The Gellersen Kiosk has finally been given its new name: Gelley’s Grab & Go. The new name was announced at the official opening of the kiosk on Thursday, Oct. 15 after a contest was held where students could submit name ideas for the kiosk.
Parkhurst Marketing Manager Andrea Evans said that Thursday’s event was where the unveiling of the name took place along with having treats for the attendees such as hot apple cider and candy from Albanese. Alumni Ben Montgomery from Yaggy Road Coffee was there to give samples of his coffee and there were also drawings for door prizes along with prizes for those who picked the winning name. Those winners will win drip coffee for life from on campus locations.
Parkhurst Senior General Manager Lee Keener explains the kiosk is like a mini Grinders.
“So we have retail items and candy and chips and some beverages. We have the Next Meal Pick Up bags available there. We have sushi available there. We have the meal swipes for the hot meal available there for lunch and that provides people the opportunity to go in there and get hot food as well,” Keener said.
The kiosk actually opened over the summer, but Keener explains they were taking their time to figure things out.
“We opened right away. I think the meal plan started on the twelfth [of August] and we opened Gellersen on the seventeenth. I think we gave ourselves a week of trying to put it together as I don’t think all the equipment was in yet,” Keener said. “So we’ve been offering it from the start sort of under the radar as we’re getting our feet under us we’re learning what works and what doesn’t.”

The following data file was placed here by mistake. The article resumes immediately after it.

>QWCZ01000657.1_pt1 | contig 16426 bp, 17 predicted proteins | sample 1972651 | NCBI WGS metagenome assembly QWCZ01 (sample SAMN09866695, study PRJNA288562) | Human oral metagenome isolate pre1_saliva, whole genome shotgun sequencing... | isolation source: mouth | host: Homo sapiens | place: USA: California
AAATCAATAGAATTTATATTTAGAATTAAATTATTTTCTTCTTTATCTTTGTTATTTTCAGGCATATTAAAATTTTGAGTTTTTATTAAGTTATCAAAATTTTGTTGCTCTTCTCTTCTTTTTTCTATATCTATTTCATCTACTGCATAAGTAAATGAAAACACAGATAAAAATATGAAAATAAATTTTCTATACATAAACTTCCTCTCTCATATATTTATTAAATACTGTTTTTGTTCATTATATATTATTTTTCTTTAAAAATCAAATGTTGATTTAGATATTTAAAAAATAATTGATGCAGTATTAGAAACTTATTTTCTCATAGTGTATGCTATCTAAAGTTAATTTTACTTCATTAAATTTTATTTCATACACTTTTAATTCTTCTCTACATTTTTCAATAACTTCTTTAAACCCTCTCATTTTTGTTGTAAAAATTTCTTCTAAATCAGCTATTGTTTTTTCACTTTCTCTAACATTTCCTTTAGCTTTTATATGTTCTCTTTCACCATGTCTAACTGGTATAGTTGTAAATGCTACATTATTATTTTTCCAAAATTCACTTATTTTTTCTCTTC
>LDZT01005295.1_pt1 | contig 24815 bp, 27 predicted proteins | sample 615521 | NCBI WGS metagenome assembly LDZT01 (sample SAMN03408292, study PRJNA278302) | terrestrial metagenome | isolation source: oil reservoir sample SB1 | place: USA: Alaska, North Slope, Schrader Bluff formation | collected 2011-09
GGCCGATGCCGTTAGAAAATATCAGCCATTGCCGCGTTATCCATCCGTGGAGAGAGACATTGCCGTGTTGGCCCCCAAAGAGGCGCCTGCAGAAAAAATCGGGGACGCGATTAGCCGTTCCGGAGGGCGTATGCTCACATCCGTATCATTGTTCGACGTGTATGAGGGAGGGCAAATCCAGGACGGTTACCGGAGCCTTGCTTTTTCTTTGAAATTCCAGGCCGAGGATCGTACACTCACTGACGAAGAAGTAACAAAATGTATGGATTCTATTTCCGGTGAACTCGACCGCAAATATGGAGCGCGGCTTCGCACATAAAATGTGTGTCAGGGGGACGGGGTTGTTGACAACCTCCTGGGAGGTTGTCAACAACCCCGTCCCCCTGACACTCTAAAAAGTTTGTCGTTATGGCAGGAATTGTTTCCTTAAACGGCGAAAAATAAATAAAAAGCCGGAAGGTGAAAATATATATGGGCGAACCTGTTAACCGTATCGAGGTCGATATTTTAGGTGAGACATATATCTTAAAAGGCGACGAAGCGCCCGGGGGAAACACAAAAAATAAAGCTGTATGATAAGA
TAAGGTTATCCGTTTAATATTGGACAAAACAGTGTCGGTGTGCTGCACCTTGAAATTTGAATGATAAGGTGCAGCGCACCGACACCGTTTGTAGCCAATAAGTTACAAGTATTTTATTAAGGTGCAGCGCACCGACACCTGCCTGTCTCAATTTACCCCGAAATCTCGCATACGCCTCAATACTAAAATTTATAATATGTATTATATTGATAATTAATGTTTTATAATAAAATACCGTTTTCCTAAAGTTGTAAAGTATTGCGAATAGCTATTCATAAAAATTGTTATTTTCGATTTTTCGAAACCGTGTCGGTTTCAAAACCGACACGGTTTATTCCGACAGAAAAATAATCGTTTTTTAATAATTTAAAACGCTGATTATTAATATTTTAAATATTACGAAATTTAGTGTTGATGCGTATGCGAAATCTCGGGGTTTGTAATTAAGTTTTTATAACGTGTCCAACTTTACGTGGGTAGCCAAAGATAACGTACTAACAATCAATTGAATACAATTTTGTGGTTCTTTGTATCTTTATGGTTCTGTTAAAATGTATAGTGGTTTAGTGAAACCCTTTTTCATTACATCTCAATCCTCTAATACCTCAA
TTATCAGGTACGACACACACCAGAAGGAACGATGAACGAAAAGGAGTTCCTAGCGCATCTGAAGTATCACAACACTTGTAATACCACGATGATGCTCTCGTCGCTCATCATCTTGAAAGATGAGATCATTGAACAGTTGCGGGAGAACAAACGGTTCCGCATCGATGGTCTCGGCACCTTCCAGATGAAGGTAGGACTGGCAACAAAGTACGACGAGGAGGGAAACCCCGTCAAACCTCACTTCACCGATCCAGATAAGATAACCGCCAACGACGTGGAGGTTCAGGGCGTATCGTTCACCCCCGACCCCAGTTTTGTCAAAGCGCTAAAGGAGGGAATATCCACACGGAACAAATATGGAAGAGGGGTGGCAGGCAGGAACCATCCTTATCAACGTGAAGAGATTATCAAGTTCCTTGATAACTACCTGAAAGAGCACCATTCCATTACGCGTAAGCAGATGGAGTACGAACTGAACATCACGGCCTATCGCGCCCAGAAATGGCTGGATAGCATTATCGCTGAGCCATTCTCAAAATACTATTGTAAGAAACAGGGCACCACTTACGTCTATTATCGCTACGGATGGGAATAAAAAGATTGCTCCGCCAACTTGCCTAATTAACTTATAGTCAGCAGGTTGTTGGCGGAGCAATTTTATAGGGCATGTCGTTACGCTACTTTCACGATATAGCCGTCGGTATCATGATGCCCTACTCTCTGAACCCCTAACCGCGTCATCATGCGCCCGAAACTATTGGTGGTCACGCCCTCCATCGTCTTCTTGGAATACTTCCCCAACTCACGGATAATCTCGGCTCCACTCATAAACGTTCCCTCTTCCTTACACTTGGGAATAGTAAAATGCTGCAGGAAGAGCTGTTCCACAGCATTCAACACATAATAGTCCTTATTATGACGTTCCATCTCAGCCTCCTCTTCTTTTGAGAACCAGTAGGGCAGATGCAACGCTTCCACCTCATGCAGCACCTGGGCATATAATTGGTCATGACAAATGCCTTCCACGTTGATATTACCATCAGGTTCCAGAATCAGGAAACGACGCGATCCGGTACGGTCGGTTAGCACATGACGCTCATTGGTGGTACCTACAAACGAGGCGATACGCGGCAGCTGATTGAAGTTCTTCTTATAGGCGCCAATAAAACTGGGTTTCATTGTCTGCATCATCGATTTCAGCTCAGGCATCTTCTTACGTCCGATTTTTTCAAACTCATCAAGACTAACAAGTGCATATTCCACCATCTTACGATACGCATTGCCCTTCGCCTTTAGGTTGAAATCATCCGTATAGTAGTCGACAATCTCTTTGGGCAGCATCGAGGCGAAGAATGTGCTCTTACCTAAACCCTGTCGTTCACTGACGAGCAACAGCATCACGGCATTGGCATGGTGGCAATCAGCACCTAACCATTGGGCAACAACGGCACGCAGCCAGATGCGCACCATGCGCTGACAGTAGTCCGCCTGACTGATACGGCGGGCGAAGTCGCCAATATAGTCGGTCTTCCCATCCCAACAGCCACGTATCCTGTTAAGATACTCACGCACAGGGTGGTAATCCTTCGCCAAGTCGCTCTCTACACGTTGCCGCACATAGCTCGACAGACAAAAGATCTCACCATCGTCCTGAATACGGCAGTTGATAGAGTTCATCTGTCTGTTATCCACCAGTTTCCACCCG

The kiosk has been steadily gaining popularity since its unofficial opening.
“The usage has gone up every week so we’re doing meal swipes there and the meal swipes have gone up every week. This past week was the most we’ve ever done over there. And then we’re doing retail sales as well and the sales are going up every week,” Keener said. “And we’re not put off by the lack of numbers or revenue because we know that in the future it’s going to be a really useful site for everybody that’s on that side of campus.”
Dean of the College of Engineering, Eric Johnson has also heard positive reviews about the kiosk from the students who use it.
“One of the things that in the pandemic has been hard for us though is where do they eat so one of the complaints they’ve had is ‘It’s great to have these lunch options, but nowhere to eat’ so we’ve opened up the student lounge on the second floor now so that they can actually eat up there without their mask on and that’s the one location,” Johnson said. “Students, they like having the chance to get a cup of coffee over here and not having to walk to Grinders or back to the Union and so just the flexibility has been really beneficial.”
Johnson also discusses its use by commuter students who come to campus.
“I’m very excited, I think it’s good for the university, it’s not just good for the college. It’s good for commuter students who are over on this side of campus that are stopping in and taking classes and need a bite to eat real quick,” Johnson said.
The kiosk started out as an idea based on there being no food station on that side of campus as opposed to Grinders on the other side.